Letters to the Editor
Readers write about science in the courtroom, the validity of Hamas, Kenya's strife, Sufi poet Rumi, and global-warming prevention.
The court system needs a background in scienceSkip to next paragraph
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Regarding Cody Corliss's Jan. 30 Opinion piece, "Electing judges – with cash": Mr. Corliss touches on only one aspect of equal justice under law – judicial selection. As a veteran of many court battles, I agree that proper methods of selection are important. But continuing critical oversight and publicity by an alert, independently funded watchdog agency are even more important, and have yet to surface anywhere in America.
Few people are aware that "judge shopping" can occur when a defending party with powerful legal, political, and media connections finds that an unfriendly judge has been assigned. That is a fact of present-day federal practice that dooms equal justice and outrages common sense.
Even more disturbing is the ignorance of judges and lawyers, generally, of the scientific way of thinking. I asked a leading member of the bar, who was also a legal educator, what would happen to a law school that required passing a basic science course for admission. His reply: "It would close its doors for lack of applicants."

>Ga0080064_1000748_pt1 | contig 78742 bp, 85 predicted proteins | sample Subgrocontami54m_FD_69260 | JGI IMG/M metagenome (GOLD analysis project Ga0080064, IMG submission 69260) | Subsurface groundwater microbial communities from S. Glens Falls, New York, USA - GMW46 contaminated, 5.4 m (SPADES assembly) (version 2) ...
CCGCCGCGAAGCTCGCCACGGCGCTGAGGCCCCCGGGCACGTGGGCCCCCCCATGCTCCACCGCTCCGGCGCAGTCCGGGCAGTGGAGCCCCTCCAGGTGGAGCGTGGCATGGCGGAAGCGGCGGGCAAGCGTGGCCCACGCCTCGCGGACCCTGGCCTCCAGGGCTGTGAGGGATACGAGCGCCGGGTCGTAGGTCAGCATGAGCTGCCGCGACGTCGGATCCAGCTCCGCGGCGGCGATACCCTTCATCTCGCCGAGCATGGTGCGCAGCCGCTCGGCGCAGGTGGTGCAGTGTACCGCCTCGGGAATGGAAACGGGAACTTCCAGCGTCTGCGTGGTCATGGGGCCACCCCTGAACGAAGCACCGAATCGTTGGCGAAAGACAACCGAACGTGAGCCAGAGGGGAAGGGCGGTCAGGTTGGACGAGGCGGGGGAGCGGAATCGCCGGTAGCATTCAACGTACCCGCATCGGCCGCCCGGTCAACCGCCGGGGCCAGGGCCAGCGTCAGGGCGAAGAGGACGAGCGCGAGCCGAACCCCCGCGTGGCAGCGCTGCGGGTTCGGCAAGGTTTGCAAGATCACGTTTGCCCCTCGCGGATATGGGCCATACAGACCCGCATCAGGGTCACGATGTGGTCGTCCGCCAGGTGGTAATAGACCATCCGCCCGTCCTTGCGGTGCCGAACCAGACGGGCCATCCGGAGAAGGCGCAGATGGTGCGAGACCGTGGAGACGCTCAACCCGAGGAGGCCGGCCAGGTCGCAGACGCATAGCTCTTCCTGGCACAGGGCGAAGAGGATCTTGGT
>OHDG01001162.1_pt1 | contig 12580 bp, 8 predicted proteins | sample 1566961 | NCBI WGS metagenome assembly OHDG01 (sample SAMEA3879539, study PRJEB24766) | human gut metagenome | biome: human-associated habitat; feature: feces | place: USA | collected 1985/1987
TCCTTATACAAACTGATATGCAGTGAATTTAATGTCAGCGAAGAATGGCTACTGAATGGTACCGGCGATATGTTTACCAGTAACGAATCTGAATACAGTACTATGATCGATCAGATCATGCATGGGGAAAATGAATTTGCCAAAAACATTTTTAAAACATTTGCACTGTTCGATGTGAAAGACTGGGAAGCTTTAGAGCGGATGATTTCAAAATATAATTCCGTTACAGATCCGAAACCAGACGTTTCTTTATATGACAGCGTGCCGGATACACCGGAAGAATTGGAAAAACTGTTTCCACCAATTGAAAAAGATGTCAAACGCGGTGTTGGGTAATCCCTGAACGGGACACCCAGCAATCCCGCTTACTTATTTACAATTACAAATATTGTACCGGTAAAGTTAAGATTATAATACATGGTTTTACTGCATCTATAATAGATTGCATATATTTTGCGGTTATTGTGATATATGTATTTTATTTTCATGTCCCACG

Senior Fellow, American Physical Society
Continue refusing to deal with Hamas
Regarding Helena Cobban's Jan. 29 Opinion piece, "No way to avoid Hamas now": Ms. Cobban's call for the United States to engage with Hamas glosses over the reasons the international community has refused to deal with this terrorist organization.
Artificially dividing Hamas into "armed" and "political" wings ignores the fact that the organization as a whole continues to support the use of terrorism and violence and refuses to recognize Israel's right to exist. The hudna, or cease-fire, urged by Cobban is unrealistic, given that Hamas has historically used periods of calm to rearm and build up an arsenal for future attacks against Israel. This is why the international community continues to insist that Hamas take meaningful steps to renounce terrorism, to disarm, and to recognize Israel's right to exist as a precondition for engagement.
The Hamas leadership cannot possibly expect normalized relations while continuing to glorify terrorism and doing nothing to stop the onslaught of rocket fire from Gaza targeting civilians in Israel's towns and cities.
Michael A. Salberg
Director, International Affairs, Anti-Defamation League
Disagreement over Kenya's election results must be resolved
In response to the Jan. 29 article, "How a country came undone": The article was right on the money, for the most part.
For most regimes in Kenya's history, be they colonial or post-colonial, the issue of land has been a powder keg waiting to explode. Kenyans have always felt disenfranchised by the ruling elite.
Since 1992, when multiparty democracy was brought back, elections have been the instrument by which ordinary Kenyans voices are heard. Most Kenyans voted peacefully on Dec. 27, 2007, only to find that the Electoral Commission of Kenya had been arm-twisted to have the result turn out in favor of President Kibaki.